Lev Karakhan

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The following article is from The Great Soviet Encyclopedia (1979). It might be outdated or ideologically biased.

Karakhan, Lev Mikhailovich


(pseudonym of L. M. Karakhanian). Born Jan. 20 (Feb. 1), 1889, in Tbilisi; died Sept. 20, 1937. Soviet statesman and diplomat. The son of a lawyer.

Karakhan graduated from a Realschule. He became a member of the RSDLP in 1904. In 1905, Karakhan moved to Harbin, where he was arrested in 1910, his first arrest. From 1910 to 1915 he was a student at the school of law of Petrograd University. From 1912 on, he was involved in the labor union movement; and beginning in 1913 he was one of the mezhraiontsy (interfaction group of the Social Democrats). In 1915 he was arrested and exiled to Tomsk, where he passed examinations at the University of Tomsk. Karakhan carried on active work in underground Social Democratic organizations. On Apr. 2, 1917, he returned to Petrograd. In June 1917, at the first session of the Soviets of Workers’ and Soldiers’ Deputies, Karakhan was elected to the Soviets’ All-Russian Central Executive Committee. In August he was elected a member of the Presidium and secretary of the Petrograd Soviet of Workers’ and Soldiers’ Deputies. At the Sixth Congress of the RSDLP (Bolshevik), Karakhan and the mezhraiontsy were accepted into the Bolshevik Party. During the October Revolution of 1917 he was a member of the Petrograd Military Revolutionary Committee. From November 1917 to early 1918, Karakhan was the secretary to the Soviet delegation at the negotiations leading to the Brest-Litovsk Treaty of 1918. From March 1918 to 1920 he was deputy people’s commissar for foreign affairs. In 1921 he was plenipotentiary in Poland, and from September 1923 to August 1926 he served as plenipotentiary in China. From 1927 to 1934, Karakhan was deputy people’s commissar for foreign affairs. Then, until May 3, 1937, he was ambassador to Turkey. He was a member of the Central Executive Committee of the USSR.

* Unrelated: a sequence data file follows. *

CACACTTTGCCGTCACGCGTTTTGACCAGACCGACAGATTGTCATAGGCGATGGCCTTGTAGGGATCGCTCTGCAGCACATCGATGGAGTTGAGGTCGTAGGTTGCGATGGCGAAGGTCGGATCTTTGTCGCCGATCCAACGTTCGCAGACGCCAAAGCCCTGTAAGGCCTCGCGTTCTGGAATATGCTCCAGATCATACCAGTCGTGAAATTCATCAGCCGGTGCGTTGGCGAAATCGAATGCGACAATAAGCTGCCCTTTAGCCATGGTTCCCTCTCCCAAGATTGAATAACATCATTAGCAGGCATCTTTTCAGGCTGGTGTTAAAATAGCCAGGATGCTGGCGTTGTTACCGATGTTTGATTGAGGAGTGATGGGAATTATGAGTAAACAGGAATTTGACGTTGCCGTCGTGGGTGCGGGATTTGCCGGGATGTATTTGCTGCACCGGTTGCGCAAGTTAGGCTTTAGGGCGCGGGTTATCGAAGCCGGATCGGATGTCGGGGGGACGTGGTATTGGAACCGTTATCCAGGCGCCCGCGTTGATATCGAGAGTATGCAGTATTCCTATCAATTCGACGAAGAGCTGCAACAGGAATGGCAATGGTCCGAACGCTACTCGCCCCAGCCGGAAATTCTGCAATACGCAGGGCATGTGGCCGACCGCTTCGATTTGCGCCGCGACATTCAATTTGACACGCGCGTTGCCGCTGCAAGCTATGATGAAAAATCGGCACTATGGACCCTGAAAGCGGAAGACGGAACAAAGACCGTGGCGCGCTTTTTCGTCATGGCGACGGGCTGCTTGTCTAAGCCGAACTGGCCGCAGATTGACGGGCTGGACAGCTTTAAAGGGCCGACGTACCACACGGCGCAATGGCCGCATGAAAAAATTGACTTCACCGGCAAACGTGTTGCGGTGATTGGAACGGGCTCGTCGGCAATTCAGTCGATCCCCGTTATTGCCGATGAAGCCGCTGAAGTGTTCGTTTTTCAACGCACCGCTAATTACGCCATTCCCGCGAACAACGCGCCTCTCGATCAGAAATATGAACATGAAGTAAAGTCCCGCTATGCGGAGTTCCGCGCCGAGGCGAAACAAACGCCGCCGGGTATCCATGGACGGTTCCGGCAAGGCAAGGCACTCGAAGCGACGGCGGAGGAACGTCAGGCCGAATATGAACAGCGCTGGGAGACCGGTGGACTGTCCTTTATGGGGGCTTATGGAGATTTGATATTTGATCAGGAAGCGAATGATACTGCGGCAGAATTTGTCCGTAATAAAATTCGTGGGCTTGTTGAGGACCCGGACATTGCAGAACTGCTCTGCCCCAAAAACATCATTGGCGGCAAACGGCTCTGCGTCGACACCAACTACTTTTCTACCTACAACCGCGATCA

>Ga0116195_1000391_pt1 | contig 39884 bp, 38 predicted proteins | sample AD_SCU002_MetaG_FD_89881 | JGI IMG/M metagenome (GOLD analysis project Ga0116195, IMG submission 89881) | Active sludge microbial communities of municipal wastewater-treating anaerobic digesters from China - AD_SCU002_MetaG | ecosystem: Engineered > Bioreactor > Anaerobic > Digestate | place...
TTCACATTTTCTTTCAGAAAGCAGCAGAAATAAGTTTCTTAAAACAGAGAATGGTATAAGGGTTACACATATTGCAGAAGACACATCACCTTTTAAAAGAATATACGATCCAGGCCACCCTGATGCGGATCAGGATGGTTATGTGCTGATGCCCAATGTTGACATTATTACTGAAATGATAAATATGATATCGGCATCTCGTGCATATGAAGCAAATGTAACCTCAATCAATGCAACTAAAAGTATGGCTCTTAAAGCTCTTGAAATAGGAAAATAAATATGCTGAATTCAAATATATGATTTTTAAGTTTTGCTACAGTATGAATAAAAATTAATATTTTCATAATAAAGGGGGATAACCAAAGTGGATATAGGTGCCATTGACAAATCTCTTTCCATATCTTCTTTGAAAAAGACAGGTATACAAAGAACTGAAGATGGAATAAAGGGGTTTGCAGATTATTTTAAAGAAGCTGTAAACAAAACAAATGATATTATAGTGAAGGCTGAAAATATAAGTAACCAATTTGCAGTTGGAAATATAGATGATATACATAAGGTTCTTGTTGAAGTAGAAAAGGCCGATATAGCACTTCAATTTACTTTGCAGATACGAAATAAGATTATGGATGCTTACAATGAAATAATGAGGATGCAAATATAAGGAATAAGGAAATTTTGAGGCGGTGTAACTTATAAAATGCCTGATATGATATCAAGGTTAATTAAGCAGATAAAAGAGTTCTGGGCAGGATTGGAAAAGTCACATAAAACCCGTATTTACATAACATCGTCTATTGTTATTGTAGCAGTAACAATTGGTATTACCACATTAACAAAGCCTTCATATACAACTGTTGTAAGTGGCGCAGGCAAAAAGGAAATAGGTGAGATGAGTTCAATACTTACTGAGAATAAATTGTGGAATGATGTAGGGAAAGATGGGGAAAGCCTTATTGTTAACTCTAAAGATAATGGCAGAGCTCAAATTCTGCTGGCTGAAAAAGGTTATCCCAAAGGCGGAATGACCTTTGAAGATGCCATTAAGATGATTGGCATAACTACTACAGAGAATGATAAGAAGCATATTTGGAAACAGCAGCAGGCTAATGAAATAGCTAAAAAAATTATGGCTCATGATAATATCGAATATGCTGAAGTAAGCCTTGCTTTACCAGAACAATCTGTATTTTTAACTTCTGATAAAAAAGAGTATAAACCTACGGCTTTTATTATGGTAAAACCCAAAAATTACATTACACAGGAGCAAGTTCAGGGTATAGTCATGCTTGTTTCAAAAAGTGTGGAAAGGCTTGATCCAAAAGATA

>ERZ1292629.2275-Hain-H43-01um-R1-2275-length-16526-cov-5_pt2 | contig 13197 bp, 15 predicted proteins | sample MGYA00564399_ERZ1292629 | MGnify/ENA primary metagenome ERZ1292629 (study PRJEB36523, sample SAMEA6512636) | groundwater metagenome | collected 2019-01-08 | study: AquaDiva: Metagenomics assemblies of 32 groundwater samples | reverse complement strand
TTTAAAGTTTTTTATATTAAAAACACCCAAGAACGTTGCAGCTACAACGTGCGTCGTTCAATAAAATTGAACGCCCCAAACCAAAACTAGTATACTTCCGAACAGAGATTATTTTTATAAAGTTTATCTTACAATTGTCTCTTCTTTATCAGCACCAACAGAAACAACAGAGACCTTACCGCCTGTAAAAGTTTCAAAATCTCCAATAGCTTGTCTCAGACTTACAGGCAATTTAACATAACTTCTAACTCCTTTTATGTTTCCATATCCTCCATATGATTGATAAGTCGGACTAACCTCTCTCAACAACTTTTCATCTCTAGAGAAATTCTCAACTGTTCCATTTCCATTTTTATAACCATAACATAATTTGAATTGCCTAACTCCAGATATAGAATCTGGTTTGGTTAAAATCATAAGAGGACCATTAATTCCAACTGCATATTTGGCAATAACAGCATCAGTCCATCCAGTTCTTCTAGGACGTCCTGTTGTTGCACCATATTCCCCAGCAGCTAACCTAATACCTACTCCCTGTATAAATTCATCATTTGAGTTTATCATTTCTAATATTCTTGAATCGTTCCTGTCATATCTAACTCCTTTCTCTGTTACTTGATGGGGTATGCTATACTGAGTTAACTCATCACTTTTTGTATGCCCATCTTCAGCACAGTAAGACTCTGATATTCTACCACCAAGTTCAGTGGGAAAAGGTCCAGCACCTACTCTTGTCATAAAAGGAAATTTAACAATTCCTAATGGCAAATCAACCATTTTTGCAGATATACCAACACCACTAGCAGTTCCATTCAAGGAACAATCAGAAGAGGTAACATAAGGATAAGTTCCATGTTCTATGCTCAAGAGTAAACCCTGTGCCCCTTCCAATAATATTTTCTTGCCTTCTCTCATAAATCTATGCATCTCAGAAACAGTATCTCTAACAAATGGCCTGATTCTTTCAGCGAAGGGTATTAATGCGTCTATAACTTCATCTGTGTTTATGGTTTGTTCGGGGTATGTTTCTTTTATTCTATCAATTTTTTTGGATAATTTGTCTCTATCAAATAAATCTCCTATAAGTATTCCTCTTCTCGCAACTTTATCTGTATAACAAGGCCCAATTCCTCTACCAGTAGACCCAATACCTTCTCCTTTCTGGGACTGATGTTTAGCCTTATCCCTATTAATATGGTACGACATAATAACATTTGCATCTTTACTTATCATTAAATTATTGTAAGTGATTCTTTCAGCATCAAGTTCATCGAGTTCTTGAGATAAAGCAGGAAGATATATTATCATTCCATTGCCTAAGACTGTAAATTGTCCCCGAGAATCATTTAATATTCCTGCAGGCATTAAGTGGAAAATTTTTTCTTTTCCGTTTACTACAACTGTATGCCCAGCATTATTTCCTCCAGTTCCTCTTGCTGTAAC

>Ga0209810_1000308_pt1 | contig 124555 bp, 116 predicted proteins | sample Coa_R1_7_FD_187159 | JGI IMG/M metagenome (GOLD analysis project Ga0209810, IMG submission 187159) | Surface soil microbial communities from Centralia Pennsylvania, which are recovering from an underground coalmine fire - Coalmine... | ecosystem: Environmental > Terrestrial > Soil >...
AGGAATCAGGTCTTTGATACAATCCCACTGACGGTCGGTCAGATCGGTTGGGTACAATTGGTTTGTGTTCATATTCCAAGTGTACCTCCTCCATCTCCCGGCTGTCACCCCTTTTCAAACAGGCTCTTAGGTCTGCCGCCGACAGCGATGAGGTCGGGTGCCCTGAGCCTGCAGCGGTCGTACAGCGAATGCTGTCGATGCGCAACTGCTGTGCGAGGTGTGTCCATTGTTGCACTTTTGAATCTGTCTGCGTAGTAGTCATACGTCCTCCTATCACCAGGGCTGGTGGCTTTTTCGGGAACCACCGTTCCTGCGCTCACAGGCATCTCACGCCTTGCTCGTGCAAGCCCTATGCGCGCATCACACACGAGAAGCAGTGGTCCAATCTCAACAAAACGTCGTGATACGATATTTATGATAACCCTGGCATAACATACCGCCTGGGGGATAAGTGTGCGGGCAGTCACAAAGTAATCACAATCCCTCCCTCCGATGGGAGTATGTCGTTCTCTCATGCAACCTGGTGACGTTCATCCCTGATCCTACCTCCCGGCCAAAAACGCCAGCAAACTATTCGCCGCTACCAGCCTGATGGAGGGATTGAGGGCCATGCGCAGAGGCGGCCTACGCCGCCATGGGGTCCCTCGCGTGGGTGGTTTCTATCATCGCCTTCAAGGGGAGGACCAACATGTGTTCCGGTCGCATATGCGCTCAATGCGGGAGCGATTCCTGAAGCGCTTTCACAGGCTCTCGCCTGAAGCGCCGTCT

Kapitsa, M. S. “L. Karakhan (1889–1937).” In Vidnye sovetskie kommunisty—uchastniki kitaiskoi revoliutsii. Moscow, 1970.
The Great Soviet Encyclopedia, 3rd Edition (1970-1979). © 2010 The Gale Group, Inc. All rights reserved.